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Can anyone recommend some good fonts to use to set some text written in the Latin language.
Any roman-inspired serif font.
That said, two suggestions of academic heritage:
Thanks for the advice!
@ riccard0: I’m really dissapointed about your suggestions. Not very typophile.
@Andreas: I know. I should have asked more infos in order to give a better answer based on context.
That said, what are your typophilic suggestions?
Well … pffhhh h h h …
The initial question is rather stupid, actually. It’s like asking “anyone knowing good places to go on holiday?"
Perhaps, the only possible answer is “Yes”.
@ Andreas: You are a prick
Not very typophile, andreas
Let's stop while we're all ahead.
The original question isn't stupid. It is just a little vague. Eric, a little more project information would be helpful. :)
Actually it's a very interesting question.* Do you worry only about caps? What about the "U" and "J"? Do you worry about the font featuring common Latin-language or Roman-era contractions, etc.? Most of all I would work the angle that Latin uses far fewer letters that have extenders in the lc. So maybe something with a highly varied x-height region, to help along readability? Unless you're shooting for what Latin text is famous for: aesthetic regularity. Unless unless you're being even more aesthetically-minded and you'd like cuspy-cupped serifs... Like I said, an interesting question.
* Maybe Andreas thought Erik meant Latin-script as opposed
to Latin language? Which would indeed be a dumb question,
although still not deserving Andreas's reaction.
Sorry for my response everyone.
To be more specific,I was asked some advice on choosing a font to set a phrase of text written in the Latin language. Translated to English, the phrase means *Fortune favors the bold.* I am not sure how to say the phrase in Latin.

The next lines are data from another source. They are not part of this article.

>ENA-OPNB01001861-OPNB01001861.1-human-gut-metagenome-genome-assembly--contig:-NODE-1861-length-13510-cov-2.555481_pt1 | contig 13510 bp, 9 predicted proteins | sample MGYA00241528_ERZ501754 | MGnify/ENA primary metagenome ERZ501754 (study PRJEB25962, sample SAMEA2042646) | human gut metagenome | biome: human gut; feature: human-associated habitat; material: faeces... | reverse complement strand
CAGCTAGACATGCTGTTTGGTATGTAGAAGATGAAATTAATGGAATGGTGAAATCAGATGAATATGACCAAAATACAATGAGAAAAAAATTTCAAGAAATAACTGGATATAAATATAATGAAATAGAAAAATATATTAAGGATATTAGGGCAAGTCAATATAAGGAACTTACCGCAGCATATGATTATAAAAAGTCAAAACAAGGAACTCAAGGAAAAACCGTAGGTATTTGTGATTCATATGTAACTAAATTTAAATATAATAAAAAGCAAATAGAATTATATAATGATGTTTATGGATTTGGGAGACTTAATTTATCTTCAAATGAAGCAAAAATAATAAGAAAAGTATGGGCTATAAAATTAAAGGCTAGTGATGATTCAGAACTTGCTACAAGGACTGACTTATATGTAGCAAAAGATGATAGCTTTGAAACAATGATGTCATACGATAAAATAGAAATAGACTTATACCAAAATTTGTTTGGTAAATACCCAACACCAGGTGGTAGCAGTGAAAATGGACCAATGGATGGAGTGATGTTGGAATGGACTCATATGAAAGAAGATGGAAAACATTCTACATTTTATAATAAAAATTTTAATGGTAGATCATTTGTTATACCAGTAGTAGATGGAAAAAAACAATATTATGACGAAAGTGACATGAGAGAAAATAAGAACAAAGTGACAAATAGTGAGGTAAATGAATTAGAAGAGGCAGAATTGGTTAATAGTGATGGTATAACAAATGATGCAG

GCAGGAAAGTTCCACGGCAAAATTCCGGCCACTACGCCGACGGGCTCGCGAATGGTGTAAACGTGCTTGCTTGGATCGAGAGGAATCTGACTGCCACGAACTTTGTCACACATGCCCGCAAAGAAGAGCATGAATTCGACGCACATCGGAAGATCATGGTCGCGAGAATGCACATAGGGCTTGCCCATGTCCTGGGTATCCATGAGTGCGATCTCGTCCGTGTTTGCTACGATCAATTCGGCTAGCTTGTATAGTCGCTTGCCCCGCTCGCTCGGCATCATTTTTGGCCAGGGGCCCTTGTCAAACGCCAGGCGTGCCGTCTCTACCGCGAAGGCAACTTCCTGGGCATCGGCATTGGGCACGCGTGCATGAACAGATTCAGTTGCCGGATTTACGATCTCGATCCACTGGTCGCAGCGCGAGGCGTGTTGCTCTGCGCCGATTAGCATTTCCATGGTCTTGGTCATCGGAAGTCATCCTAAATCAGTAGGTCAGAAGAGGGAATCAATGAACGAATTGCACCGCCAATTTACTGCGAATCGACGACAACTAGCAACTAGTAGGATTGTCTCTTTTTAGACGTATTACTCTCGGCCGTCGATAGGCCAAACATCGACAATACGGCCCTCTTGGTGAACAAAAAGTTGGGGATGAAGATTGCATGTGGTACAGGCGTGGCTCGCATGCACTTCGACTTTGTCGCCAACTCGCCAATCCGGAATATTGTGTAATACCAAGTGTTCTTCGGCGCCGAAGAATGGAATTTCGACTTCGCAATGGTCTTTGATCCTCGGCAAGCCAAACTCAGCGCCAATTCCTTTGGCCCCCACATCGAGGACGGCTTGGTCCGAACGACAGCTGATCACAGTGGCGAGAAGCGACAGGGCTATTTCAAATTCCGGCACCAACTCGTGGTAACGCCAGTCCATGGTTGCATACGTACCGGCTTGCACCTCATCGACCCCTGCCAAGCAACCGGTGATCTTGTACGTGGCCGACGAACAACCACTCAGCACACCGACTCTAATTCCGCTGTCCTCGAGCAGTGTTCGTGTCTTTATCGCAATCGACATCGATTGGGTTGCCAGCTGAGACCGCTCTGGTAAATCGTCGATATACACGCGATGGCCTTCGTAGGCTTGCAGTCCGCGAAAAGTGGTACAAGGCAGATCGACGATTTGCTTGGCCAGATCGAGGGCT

My main concern is cultural consideration. Should I choose a font from a particular historical era? Maybe a font created by a designer from a certain country? That is the type of stuff I would like to know.
Well, I guess maximal cultural authenticity would require all-caps setting in an epigraphic font*; subbing "V" for "U" and "I" for "J"; and using a triangular midpoint instead of wordspaces. But the reader can never be ignored, so the "culture" of the user has to be factored in.
* Hopefully not Trajan. Maybe La Gioconda by Farey & Dawson.
What's the context?
A good friend of mine is considering getting this as a tattoo. I just want to help him do the research and make sure he doesn't get something he will regret this. I guess he mostly cares about having it look cool since no one will be able to understand it besides him anyway.
I have also been trying to learn more about fonts lately and not just choose a font because it looks nice, or it's popular. I am currently reading *The Elements of Typographic Style* by Robert Bringhurst. I figure by the time I am done reading it I will be more of an expert on fonts and typography. I am relatively young and I have just recently graduated from going to school for Graphic Design.
I don't know about "expert" just so easily :-) but Bringhurst
is certainly a great start: http://typophile.com/node/15349
Tattoo, eh? Where is it going? Because the proportions of the space will be a major design constraint. For example if it's around the arm you want something narrow letterforms.
You could also see here:
Font-wise, Jupiter might also be worth a look – it comes in multiple widths and has some tattoo-worthy alternates.
@ hrant: Haha, maybe not expert :) I'm not sure where the tattoo is going, but that is a good thing to consider.
@riccardo: Good call looking at Wikipedia.
@ altaira: Good suggestion. The alternatives are beautiful, I especially like the long *R* and *Q*.
My answer has been snobbish, I’m terribly sorry for that.
(At least, it seems to have caused some clarification of the matter in question. That for the pr…)
LOL, I suppose the conversation did get going :)
Sorry Andreas. Hopefully no hard feelings.
Let’s forget about it.
Here's interesting info on Latin-style type: